John Clarkson, the younger brother of Thomas Clarkson, also played a significant part in the history of the anti-slavery movement. He was born in Wisbech in 1764 and joined the navy at 12 years of age as a midshipman. He rose to the rank of Navy Lieutenant.
He fought in the West Indies during the American War of Independence. Perhaps as a result of what he saw there, he joined his older brother in campaigning for the abolition of slavery at the end of the war.
When someone was needed to organise the migration of 1,192 ex-slaves to a new life in Africa, John Clarkson's background and experience made him the ideal candidate. The former slaves had gained their freedom in return for fighting for Britain during the American War of Independence and were initially resettled in Canada. The government, however, failed to honour its promises of land and, in order to survive, many were forced into a form of slavery.
John successfully gathered together the ex-slaves in Halifax, Nova Scotia and organized the cleaning and fitting out of fifteen ships for the voyage across the Atlantic to Sierra Leone. He was very thorough and ensured that the captains of all the ships had instructions to treat the passengers with respect.
The voyage began on 15 Jan 1792. There was a great amount of sickness during the voyage, which resulted in sixty-seven deaths. John himself almost died of fever and was left weak for many weeks. He served for ten months as the superintendent in charge of the colony before returning to England. He worked hard to meet the expectations of the settlers. However Sierra Leone was not the promised-land of freedom they expected. They were met with corruption and problems with land distribution.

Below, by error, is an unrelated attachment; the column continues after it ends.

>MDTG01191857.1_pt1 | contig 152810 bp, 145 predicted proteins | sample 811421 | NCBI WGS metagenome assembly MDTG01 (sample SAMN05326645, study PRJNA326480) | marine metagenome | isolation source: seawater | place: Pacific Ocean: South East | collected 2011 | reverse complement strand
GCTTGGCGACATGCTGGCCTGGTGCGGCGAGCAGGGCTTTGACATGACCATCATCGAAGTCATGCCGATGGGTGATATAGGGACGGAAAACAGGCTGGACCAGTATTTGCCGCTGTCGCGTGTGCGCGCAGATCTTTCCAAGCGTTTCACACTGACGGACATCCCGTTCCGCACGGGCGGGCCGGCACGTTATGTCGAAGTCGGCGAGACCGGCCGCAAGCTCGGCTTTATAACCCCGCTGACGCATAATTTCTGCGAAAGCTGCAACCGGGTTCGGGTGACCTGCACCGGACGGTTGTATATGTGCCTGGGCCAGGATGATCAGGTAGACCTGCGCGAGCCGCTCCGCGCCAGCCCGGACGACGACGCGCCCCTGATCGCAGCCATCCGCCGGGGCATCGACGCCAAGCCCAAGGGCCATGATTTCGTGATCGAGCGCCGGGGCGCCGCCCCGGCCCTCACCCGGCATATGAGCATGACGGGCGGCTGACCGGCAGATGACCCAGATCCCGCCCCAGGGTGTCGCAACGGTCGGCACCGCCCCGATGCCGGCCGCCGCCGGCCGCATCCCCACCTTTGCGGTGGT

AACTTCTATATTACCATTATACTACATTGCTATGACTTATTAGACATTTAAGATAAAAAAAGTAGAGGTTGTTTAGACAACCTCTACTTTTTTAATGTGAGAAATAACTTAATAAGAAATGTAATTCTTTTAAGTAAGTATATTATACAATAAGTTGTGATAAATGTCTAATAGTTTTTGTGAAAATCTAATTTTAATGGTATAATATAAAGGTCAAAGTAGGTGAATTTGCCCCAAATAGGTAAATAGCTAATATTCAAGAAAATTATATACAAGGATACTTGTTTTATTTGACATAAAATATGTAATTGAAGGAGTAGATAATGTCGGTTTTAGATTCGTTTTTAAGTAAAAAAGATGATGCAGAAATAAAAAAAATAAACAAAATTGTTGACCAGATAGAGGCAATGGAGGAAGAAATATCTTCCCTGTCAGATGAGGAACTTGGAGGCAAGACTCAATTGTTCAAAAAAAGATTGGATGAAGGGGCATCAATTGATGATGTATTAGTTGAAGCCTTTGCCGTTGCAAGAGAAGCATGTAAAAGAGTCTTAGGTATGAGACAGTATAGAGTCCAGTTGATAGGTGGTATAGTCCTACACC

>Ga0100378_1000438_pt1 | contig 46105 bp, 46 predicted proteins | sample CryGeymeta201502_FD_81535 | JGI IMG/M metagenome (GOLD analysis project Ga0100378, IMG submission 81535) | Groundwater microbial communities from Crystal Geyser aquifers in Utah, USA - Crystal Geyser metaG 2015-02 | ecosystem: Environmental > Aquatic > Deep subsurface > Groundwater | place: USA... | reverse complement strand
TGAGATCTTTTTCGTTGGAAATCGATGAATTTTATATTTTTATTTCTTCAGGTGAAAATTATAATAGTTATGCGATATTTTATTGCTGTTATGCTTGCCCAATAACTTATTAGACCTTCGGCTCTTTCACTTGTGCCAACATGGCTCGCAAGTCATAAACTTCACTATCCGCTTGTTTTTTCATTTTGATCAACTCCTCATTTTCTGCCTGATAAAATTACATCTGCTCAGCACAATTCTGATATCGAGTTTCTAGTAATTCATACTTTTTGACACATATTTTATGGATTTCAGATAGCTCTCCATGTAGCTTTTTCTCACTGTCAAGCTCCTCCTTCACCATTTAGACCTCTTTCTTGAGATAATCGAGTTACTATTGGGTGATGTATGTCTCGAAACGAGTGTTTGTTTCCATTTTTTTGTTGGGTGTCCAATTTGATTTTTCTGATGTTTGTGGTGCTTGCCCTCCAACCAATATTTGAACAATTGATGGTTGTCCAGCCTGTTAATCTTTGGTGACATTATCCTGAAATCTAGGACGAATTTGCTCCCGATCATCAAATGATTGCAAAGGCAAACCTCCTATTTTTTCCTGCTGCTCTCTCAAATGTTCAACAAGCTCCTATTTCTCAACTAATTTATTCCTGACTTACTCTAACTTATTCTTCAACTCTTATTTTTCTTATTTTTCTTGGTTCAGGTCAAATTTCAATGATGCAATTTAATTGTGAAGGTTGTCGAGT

John, with the support of the majority of the settlers, confronted these issues and the people involved. He encouraged the settlers to be patient and mediated in disputes. By the time he left he had obtained the good will of the people.
He returned to a quiet welcome. At a meeting of the directors he was offered a generous pension if he would resign the post of Governor. When he refused, he was dismissed and replaced. He continued to donate money to the colony and aided petitioners from the colony in obtaining a fair hearing when they travelled to England to seek a change in government. However, the experience had left its mark. In late 1793, he refused the command of a ship offered to him saying that he did not approve of the war.
Shortly afterwards, he married and with his new new wife, Susan, moved to Purfleet in Essex. John took charge of a large estate belong to Mr Whitbread, the brewer. The couple lived in Purfleet House, in the High Street and John managed the local Lime Works. In 1820, John left the company and became a partner in a bank in Woodbridge, Suffolk, a few miles away from his brother Thomas. Along with his brother he joined the Peace Movement. John died in 1828, aged 64. He is buried in St. Mary's churchyard. Despite having 10 children, only four of his daughters outlived him.